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Case Reports
June 1934


Author Affiliations

From the Kingston Avenue Hospital for Contagious Diseases, Brooklyn, and the Department of Hospitals, New York City.

Am J Dis Child. 1934;47(6):1310-1317. doi:10.1001/archpedi.1934.01960130134010

Loss of sight in a child always attracts attention. This is especially true when the blindness occurs during the course of, or subsequent to, an infectious disease. Likewise, in these cases serious ocular manifestations are much more common in childhood. In whooping cough, a wide variety of conditions present themselves, ranging from subconjunctival hemorrhage, ecchymosis of the eyelid and bleeding from the surface of the conjunctiva, producing the so-called "bloody tears,"1 to such serious manifestations as exophthalmos from retrobulbar hemorrhage,2 bleeding into the anterior chamber,3 circulatory disturbances and detachment of the retina4 and embolism of both central arteries.5 Functional disturbances without ophthalmoscopic findings, such as total blindness, hemianopia and mind blindness associated with involvement of the cranial nerves, have also been reported.6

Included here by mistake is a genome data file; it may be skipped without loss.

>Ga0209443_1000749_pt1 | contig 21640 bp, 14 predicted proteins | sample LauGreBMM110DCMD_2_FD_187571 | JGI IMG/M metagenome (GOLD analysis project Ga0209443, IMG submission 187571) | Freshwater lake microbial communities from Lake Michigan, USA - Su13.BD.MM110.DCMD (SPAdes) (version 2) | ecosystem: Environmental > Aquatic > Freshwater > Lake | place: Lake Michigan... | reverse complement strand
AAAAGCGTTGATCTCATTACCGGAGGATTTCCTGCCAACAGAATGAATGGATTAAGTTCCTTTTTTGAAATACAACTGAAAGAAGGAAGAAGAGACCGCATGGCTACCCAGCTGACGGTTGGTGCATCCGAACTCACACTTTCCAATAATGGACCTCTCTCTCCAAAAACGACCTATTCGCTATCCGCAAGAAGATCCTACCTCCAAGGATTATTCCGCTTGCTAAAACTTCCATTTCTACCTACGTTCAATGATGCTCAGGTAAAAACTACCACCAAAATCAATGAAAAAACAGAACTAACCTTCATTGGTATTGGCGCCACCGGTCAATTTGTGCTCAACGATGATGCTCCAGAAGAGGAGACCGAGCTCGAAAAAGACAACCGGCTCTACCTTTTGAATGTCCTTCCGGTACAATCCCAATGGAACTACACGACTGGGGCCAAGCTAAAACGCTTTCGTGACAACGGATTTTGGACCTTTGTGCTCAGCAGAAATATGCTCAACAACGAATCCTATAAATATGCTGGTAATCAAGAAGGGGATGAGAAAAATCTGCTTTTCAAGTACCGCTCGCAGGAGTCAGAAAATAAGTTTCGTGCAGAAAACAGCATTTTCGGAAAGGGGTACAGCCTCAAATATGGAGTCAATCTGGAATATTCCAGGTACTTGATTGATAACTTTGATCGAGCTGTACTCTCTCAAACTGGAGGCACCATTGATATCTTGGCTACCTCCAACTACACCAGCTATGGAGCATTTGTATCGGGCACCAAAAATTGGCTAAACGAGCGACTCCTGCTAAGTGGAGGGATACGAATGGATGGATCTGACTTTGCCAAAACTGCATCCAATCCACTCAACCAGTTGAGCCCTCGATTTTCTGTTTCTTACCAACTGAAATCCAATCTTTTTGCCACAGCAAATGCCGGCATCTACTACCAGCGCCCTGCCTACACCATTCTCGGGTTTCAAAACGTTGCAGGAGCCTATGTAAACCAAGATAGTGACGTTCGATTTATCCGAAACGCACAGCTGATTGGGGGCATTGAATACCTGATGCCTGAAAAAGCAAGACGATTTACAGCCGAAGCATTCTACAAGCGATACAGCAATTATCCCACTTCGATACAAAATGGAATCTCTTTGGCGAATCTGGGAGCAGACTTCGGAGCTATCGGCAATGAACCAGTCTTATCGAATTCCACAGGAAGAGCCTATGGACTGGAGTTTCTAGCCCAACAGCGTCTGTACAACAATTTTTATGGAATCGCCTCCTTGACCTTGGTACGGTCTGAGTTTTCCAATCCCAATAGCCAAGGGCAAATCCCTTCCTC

Amaurosis caused by whooping cough is not only exceedingly rare, but usually transitory in nature. Such thorough observers as Henoch7 and

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